“The recent and the first authentic census in Qazinag Park shows the presence of at least 300 animals. This is a very significant number,” Rauf Zargar added. A 2005 survey by wildlife experts had sighted only 155 markhors in the area. “One of the main reasons behind the markhor’s comeback is peace on the border,” Zargar said.

Hundreds of people have been killed and thousands wounded on both sides of the frontier till the rival armies exchanged daily artillery duels and small arms fire across the rugged border.

Although the new sightings were good news, conservationists said they were worried that the markhor’s habitat had been divided by an electrified fence by India to stop incursions of militants into Kashmir. “I am sure on the other side of the LoC (PaK), the population has also increased. Now the only worry about the markhor’s future is the electrified fence along the LoC,” a senior wildlife official said.

The serpentine fence not only divides the habitat but also limits wild life’s cruising range. This physical obstacle has forced the main predator – the leopard cat – to move inwards as a result of which man-predator conflict is on rise and the toll is substantial.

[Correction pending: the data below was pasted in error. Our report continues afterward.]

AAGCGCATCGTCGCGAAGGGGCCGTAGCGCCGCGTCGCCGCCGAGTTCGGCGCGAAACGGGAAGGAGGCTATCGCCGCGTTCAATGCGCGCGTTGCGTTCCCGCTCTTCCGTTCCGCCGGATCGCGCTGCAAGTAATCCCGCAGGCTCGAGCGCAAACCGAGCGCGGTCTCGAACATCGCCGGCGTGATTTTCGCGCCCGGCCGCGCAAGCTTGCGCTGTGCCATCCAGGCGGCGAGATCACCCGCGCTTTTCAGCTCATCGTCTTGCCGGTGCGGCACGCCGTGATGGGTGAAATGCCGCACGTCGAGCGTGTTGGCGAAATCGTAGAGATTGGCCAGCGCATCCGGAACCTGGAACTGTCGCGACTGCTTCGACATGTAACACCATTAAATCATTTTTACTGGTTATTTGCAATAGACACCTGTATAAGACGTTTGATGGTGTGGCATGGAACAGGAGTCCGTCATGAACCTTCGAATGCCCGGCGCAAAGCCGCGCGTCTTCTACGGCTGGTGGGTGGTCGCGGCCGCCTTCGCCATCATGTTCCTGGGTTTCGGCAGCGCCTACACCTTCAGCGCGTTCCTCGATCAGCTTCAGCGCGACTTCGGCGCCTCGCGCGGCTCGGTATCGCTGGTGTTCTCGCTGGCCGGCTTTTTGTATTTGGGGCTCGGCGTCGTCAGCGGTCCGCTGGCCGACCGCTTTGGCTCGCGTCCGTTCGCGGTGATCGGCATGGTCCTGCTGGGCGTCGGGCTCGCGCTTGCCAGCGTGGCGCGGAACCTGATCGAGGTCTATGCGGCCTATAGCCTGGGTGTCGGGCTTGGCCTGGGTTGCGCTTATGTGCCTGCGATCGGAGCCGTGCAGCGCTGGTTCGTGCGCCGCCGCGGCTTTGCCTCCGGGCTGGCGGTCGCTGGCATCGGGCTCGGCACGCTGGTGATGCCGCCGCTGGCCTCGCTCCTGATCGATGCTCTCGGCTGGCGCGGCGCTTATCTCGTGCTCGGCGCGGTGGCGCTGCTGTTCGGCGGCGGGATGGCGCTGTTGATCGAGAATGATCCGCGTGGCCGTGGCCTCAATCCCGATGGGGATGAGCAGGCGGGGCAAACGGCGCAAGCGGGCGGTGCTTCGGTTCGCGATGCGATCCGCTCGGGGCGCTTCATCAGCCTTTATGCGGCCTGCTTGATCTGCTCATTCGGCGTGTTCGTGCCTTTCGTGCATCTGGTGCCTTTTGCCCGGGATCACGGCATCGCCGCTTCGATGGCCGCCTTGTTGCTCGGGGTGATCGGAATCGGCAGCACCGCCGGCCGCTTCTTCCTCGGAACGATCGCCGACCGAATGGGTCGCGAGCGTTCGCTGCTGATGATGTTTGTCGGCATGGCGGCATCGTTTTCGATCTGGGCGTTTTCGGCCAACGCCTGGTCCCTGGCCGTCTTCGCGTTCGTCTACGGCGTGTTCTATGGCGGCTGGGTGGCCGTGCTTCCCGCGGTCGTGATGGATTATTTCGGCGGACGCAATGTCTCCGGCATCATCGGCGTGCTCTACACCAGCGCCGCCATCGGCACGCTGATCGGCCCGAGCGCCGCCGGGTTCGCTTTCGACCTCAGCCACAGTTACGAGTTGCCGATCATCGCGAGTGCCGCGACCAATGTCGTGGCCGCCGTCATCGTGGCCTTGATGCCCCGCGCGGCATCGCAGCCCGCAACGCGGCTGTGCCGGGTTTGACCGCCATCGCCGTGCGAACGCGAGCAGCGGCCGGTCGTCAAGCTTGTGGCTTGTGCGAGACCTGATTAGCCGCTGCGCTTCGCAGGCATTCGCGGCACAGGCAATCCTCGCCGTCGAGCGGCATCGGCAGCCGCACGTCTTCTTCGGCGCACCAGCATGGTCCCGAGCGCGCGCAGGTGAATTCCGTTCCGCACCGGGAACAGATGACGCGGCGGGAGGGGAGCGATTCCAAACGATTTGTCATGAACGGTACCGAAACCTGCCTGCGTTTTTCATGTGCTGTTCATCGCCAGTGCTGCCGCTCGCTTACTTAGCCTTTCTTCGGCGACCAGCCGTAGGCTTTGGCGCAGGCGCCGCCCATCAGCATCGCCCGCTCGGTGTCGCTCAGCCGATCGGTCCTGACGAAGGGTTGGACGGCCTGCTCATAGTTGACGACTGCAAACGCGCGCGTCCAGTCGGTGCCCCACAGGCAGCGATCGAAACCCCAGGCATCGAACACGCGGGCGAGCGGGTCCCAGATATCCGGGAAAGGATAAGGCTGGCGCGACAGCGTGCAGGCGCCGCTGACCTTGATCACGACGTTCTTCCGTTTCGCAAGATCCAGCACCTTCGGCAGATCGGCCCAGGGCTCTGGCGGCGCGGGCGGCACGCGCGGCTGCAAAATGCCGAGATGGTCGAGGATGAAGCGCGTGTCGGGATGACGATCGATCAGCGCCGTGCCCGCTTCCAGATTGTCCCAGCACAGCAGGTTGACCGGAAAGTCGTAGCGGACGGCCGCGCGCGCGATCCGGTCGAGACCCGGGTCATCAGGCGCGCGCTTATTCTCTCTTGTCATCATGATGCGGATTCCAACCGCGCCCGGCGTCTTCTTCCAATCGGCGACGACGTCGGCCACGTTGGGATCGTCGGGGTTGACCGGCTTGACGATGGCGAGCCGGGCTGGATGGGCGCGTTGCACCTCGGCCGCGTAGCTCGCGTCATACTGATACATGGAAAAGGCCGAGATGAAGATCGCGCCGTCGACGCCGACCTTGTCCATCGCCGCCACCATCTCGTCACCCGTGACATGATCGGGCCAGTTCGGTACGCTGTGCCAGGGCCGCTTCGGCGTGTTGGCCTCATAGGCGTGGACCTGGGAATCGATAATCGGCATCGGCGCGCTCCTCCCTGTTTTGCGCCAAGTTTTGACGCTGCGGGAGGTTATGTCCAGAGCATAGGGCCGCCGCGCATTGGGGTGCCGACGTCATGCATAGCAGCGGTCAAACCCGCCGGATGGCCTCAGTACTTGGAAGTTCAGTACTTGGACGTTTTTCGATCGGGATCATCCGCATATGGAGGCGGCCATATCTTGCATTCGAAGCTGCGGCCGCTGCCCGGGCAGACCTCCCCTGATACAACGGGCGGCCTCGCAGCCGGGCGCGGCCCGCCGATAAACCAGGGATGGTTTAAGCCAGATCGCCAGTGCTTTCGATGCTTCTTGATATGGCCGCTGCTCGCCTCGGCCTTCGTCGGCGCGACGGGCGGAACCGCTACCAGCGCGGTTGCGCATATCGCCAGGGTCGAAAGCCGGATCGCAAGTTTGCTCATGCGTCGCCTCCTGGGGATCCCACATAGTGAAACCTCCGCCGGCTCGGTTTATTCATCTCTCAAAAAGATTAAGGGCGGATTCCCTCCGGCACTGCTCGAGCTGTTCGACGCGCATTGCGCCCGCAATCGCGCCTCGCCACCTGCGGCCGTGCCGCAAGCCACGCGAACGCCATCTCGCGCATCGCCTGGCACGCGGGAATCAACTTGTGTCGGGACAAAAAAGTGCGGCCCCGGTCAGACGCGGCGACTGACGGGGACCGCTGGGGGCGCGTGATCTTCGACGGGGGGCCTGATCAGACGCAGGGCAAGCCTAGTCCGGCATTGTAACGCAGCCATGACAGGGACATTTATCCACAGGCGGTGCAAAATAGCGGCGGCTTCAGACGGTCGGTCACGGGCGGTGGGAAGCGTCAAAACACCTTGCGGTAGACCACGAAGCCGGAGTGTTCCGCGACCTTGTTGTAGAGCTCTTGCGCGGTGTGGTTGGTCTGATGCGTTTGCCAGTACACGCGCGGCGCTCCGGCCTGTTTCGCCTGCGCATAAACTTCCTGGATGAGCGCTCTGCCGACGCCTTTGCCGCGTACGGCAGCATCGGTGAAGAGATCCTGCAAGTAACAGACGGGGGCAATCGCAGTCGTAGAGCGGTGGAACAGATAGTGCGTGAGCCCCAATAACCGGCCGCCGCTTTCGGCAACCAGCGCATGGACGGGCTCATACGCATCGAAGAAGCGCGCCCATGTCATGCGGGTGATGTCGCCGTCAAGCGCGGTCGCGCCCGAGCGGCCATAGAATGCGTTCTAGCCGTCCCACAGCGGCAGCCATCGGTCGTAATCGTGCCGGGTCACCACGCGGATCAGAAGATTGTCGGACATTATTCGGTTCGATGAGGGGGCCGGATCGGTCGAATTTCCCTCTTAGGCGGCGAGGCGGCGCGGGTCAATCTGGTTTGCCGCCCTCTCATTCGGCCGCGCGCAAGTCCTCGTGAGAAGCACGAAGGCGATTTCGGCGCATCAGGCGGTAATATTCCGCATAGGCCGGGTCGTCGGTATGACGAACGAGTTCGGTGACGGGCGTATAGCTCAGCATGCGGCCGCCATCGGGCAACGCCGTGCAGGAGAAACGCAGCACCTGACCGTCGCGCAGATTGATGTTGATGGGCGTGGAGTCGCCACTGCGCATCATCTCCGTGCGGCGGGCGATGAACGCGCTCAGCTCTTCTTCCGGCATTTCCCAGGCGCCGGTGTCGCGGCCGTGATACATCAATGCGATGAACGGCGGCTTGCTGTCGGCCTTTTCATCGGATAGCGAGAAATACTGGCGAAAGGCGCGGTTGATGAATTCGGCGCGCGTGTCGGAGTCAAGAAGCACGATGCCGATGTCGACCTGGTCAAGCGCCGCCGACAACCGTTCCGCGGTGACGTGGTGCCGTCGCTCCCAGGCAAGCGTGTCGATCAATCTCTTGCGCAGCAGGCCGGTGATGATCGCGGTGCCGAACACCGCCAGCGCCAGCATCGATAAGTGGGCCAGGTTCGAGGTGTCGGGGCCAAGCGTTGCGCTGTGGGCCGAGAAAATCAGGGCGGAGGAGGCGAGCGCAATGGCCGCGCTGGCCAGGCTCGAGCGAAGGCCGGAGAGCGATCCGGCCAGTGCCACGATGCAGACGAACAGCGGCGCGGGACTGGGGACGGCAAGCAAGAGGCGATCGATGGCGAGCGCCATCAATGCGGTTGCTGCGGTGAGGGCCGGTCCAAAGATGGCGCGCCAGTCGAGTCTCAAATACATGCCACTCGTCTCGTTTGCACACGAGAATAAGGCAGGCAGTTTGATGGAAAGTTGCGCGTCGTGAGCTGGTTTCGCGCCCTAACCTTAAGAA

Taking advantage of a ceasefire agreed in 2003, the army has built a three-metre (yard) high barbed wire security fence along most of the 742-km (460-mile) LoC. But militants seem to have breached the barrier despite the area being heavily mined.

The sightings have raised hopes that the markhor is no longer as close to extinction in Kashmir as earlier thought. “Shelling was a serious threat. Peace on the borders has really helped the markhors. We are delighted,” Ghulam Hassan a villager, living close to LoC said. Experts said there were an estimated 400-550 markhors in Kashmir in 1977 despite the animal being poached by hunters.

The goat, which has a shaggy winter coat ranging from light brown to black, lives in semi-arid cliffside mountain areas of India, Pakistan, Afghanistan, Tajikistan, Uzbekistan and Turkmenistan.

It has been hunted for its horns, hoofs and meat, depleting its numbers. Apart from the medicinal value that various cultures attach to the goat’s horns, its meat is considered to be the rich source of ‘bush protein’. In the 1970s, it was estimated there were between 20,000-25,000 markhors worldwide. By 1997, the Worldwide Fund for Nature put their number at just a few thousand.

The animal was embroiled in another controversy in the hinterland where the state government was keen to lay an alternative Kashmir highway connecting the valley with the twin border districts of Poonch and Rajouri.


Historic Aliabad Sarai on Mughal Road – Photo: Shams Irfan

Laying a road on the dirt track that Mughal emperors used to annex Kashmir with India had remained a dream throughout. Work on it started during halcyon days but was abandoned after the militancy erupted in 1990. Resuming work on the highway was resisted initially by various policymakers and political parties thinking it will divert part of Jammu trade to Srinagar. They, however, projected it as a security risk, an issue that failed to make a mark given the keen interest that people in Kashmir on one side and Poonch-Rajouri on other side evinced in the project.